The best part of the job is the variety you see on a day to day basis-it is impossible to get board. Visiting crime scenes, testifying in court, and working with the police to solve cases is also very satisfying. The worst part is counseling bereaved families. Every case that I see is someone’s father or son or mother or daughter or husband or wife. It can be emotionally draining-you have to focus on the fact that if you do your job well you can help them and society in general.

As a forensic pathologist has your work been instrumental in solving cases?
You can’t begin to prosecute a crime unless you have a cause and manner of death; that is where my work comes in. Forensic pathologists help put guilty people in jail and ensure that innocent people are not wrongly imprisoned. Further, they play a valuable role in public health. Many traffic safety issues came about through the work of forensic pathologists, particularly through the efforts of Dr. Joe Davis, the former Chief M.E. in Miami. The Hantavirus epidemic a few years back was also first recognized by the forensic pathologists in New Mexico.

In reading the press release about When Doctor’s Kill this book reveals how doctors have been involved in killing their patients – even some of our celebrities like Elvis, Michael Jackson, Anna Nicole Smith, and Heath Ledger. Were you personally involved in any of these cases? Obviously not Elvis.
Anna Nicole Smith came through our Office. This experience led us to develop Guidelines for the Management of High Profile Cases which was published in an international pathology journal.

What, if any is your opinion about Gary Coleman’s recent death.
I haven’t followed this one-too many other cases going on!

Do you think every day patients are at risk of being killed by their physicians or just those with large bank accounts and able to pay a doctor to do their bidding?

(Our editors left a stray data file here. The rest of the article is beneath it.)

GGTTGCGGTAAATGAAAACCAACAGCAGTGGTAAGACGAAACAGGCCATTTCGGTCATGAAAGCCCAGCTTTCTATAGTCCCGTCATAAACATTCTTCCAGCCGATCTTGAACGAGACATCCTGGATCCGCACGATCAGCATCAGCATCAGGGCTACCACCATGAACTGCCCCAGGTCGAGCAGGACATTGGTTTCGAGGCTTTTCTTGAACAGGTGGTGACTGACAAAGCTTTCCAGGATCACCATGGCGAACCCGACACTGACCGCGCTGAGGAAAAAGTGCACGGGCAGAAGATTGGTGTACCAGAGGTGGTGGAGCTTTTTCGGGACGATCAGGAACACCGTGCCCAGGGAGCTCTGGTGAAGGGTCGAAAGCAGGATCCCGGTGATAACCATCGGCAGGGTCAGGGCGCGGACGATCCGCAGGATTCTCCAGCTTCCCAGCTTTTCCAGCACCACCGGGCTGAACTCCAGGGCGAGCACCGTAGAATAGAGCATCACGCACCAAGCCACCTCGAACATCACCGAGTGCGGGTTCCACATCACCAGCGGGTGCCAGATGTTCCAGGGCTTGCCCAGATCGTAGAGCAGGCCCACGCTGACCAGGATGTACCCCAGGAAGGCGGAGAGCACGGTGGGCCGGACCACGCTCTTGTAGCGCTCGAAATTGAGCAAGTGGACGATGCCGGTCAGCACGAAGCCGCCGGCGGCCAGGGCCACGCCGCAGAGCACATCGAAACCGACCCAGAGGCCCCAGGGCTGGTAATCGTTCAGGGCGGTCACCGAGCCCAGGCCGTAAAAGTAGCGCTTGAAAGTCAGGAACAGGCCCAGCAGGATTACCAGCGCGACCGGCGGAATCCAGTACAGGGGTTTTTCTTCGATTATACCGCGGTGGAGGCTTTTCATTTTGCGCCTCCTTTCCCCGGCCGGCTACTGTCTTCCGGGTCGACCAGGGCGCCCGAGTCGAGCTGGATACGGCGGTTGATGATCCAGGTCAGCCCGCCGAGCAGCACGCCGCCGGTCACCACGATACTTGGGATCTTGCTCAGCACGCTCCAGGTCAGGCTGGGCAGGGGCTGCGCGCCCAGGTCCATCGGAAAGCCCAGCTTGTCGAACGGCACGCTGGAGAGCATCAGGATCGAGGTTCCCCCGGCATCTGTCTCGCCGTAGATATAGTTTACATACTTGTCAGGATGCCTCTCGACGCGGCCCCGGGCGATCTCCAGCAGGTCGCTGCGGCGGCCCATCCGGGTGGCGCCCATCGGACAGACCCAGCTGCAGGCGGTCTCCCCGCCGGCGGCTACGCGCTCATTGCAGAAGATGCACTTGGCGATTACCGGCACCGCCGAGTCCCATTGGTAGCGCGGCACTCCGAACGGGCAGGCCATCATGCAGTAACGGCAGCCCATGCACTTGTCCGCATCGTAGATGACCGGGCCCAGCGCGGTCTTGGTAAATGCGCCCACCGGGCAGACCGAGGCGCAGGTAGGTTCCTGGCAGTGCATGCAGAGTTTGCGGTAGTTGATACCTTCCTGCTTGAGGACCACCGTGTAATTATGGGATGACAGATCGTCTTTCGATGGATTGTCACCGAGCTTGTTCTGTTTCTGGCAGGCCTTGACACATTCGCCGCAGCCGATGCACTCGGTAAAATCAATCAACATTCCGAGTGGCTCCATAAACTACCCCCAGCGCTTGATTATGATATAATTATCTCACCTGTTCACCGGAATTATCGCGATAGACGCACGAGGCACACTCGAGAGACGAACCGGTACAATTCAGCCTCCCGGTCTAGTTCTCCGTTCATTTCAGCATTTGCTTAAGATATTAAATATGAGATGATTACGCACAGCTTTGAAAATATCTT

Let me first state that doctors are good people and the vast majority are doing the best job they can for their patients. Considering all of the doctors who have ever practiced, we were able to cover the prolific serial murderers, dictators, terrorists, and other killers in a relatively small book. That says a lot. If patients die, chances are it is related to a natural disease process rather than through the actions of their physician. I will say that the ethics of some doctors who distribute drugs indiscriminately, those who operate “pill mills”, are not doing their patients a service. These doctors are basically practicing like the celebrity physicians we hear about on TV but on a more discrete scale. Efforts are underway to try to curtail this practice but it is a major problem.

What does the average day of a Pathologist look like?
Most pathologists are not forensic pathologists. The average pathologist’s day involves looking at slides to diagnose disease and supervising hospital laboratories. Many people are not aware that your pathologist is your other primary care doctor. Any time a biopsy or mass is removed from a patient or any time a lab test is drawn, the pathologist makes a diagnosis and works with the patient’s clinician to ensure that the best course of action is taken to treat the patient. Pathologists just tend to keep a lower profile but they are available to answer questions. The College of American Pathologists, the country’s largest pathology organization, has even put together two useful websites to help patients. Mybiopsy.org provides information to help figure out what their biopsy report means. Myhealthtestreminder.org allows patients to set up email reminders for common screening tests.